Commando arrested for torture of his juniors

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Commando arrested for torture of his juniors

A special forces commando was arrested for allegedly using an emergency power generator to give electric shocks to his junior officers, the military said yesterday.

A sergeant first class of the 1st Airborne Special Forces Brigade was arrested at the end of last month for the brutal treatment of juniors in the same unit, according to the Army. The Army said he was accused of using the generator to give electric shocks to two staff sergeants on their tongues or lips. The torture took place multiple times from April 2012 until August 2013, the Army said.

The suspect tortured the victims, his immediate juniors in the chain of command, for poor performance.

The emergency generator is a support system for portable communications devices in the military. The suspect had access to the device because he and the victims worked together on the communications team, the Army said.

“We cannot say accurately for how long the electric shock continued, but electricity is generated manually by spinning a handle of the generator, so it would be hard to say it continued for tens of minutes,” said Colonel Choi Yong-han, public affairs division head of the Army.

Choi did not give a precise number of times that the victims were tortured, only saying it took place “several” times.

The arrested officer was also accused of giving beatings to two staff sergeants.

While the two staff sergeants kept quiet for over a year about the electric shocks, they decided to come forward after the Army launched a major investigation into abuses within the military.

The Army received petitions from its service members after a soldier was beaten to death by fellow medics in April. The 22-year-old conscript, identified as Private First Class Yoon, died on April 6 after enduring severe physical abuse and sexual humiliation during his less than four months in the military.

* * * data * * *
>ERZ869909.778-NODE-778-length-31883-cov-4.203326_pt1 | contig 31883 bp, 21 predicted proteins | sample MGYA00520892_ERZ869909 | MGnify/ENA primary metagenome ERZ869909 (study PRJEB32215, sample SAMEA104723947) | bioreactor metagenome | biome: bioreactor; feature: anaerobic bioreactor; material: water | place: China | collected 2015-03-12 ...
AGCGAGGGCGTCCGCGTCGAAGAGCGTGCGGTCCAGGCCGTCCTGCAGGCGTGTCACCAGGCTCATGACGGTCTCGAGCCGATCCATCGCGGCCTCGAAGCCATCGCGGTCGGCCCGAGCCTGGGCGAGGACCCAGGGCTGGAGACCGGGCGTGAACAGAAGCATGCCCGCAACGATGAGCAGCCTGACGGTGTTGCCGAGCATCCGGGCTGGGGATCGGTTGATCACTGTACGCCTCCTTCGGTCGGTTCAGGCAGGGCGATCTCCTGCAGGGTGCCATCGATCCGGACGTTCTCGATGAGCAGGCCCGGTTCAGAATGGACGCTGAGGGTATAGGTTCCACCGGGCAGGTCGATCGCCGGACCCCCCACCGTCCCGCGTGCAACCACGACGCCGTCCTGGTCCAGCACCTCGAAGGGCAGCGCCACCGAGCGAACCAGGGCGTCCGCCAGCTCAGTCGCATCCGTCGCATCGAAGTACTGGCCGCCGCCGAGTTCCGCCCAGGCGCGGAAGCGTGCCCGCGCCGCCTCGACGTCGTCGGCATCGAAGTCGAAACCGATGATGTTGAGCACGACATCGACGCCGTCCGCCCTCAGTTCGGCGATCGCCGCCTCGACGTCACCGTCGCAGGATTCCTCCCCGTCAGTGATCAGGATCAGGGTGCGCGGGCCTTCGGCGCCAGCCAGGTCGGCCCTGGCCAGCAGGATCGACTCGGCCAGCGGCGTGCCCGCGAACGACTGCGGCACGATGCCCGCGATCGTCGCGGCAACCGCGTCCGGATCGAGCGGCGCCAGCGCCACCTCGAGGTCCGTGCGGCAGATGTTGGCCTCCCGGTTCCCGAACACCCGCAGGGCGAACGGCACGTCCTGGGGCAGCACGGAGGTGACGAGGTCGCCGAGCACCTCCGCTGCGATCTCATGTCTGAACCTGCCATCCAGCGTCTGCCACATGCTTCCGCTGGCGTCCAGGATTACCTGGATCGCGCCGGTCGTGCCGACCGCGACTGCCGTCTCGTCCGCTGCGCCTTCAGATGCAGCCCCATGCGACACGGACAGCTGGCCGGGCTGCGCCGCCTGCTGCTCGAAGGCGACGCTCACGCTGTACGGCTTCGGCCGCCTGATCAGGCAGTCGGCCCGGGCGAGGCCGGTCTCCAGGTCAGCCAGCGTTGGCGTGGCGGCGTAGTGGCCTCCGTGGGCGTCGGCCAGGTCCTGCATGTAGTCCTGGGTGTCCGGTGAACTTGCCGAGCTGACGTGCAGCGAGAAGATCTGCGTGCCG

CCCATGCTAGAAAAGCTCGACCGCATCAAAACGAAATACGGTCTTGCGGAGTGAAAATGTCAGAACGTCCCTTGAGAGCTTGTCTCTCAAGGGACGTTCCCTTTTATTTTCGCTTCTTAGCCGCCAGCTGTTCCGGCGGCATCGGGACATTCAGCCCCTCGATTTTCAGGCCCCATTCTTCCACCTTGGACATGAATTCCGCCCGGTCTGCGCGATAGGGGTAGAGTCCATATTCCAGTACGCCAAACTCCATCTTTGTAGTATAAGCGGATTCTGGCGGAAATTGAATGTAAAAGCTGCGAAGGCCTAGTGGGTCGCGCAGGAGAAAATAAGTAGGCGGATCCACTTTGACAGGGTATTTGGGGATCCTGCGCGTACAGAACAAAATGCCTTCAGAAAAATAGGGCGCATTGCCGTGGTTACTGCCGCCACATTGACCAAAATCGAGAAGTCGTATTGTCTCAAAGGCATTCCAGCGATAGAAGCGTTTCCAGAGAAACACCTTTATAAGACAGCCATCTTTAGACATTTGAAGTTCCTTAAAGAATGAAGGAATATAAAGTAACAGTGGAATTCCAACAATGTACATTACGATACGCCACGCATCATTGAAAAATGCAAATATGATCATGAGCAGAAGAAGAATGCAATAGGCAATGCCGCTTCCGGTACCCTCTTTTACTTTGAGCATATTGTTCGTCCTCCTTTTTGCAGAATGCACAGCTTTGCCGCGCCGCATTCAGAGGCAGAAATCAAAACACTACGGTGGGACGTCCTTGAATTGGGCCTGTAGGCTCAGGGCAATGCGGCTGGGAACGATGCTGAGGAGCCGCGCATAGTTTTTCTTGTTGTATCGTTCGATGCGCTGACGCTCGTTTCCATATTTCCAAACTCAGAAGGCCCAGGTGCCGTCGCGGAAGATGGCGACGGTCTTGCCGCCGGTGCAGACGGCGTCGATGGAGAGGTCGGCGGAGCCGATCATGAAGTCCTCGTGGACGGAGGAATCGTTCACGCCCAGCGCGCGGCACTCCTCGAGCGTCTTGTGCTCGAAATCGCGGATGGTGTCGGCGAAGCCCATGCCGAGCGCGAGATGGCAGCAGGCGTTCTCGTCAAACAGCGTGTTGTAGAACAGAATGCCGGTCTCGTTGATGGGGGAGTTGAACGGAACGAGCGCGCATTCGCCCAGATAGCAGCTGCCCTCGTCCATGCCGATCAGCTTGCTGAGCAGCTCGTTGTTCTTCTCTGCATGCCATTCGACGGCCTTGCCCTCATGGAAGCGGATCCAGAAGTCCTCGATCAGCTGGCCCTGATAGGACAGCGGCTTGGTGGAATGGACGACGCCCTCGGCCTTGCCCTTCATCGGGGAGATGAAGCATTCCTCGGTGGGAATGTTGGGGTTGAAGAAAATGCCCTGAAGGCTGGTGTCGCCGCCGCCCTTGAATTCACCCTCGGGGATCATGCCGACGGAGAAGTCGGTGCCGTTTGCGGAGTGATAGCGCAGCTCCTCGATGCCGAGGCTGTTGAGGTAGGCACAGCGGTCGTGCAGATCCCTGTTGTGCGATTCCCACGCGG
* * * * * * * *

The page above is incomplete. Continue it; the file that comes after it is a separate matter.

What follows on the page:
“Starting Aug. 6 to Sept. 4, the Special Warfare Command created a task force and conducted an investigation into abuses in the troops,” said Colonel Choi. “This case was reported and we arrested the suspect. The case was handed over to the military prosecution on Sept. 5, and an investigation is still ongoing.”

Choi said the suspect will be investigated thoroughly and the case will be handled in accordance with the law.

Sources in the military said the peculiar hierarchy and culture of the Special Warfare Command are to be blamed for the latest shocking abuse. All members of the command are officers with ranks of staff sergeant or higher, and the senior officers train their juniors in a one-on-one system similar to an apprenticeship.

“Because your immediate seniors have an absolute power over you, juniors rarely talk about their hardships,” said a military official. “Even if they make a complaint, it often goes ignored.”

The Army denied media speculations that it tried to cover up the incident. Choi said yesterday that the military was wrapping up the probe and the case was handed over to the military prosecutors on the weekend just before the Chuseok holidays, giving them no opportunity to brief the press.

The Special Warfare Command already experienced a deadly incident earlier this month and faced severe criticisms over its disregard for the safety of its soldiers. Two commandos died during captivity survival training and the military admitted at the time that there was no safety manual for the training.


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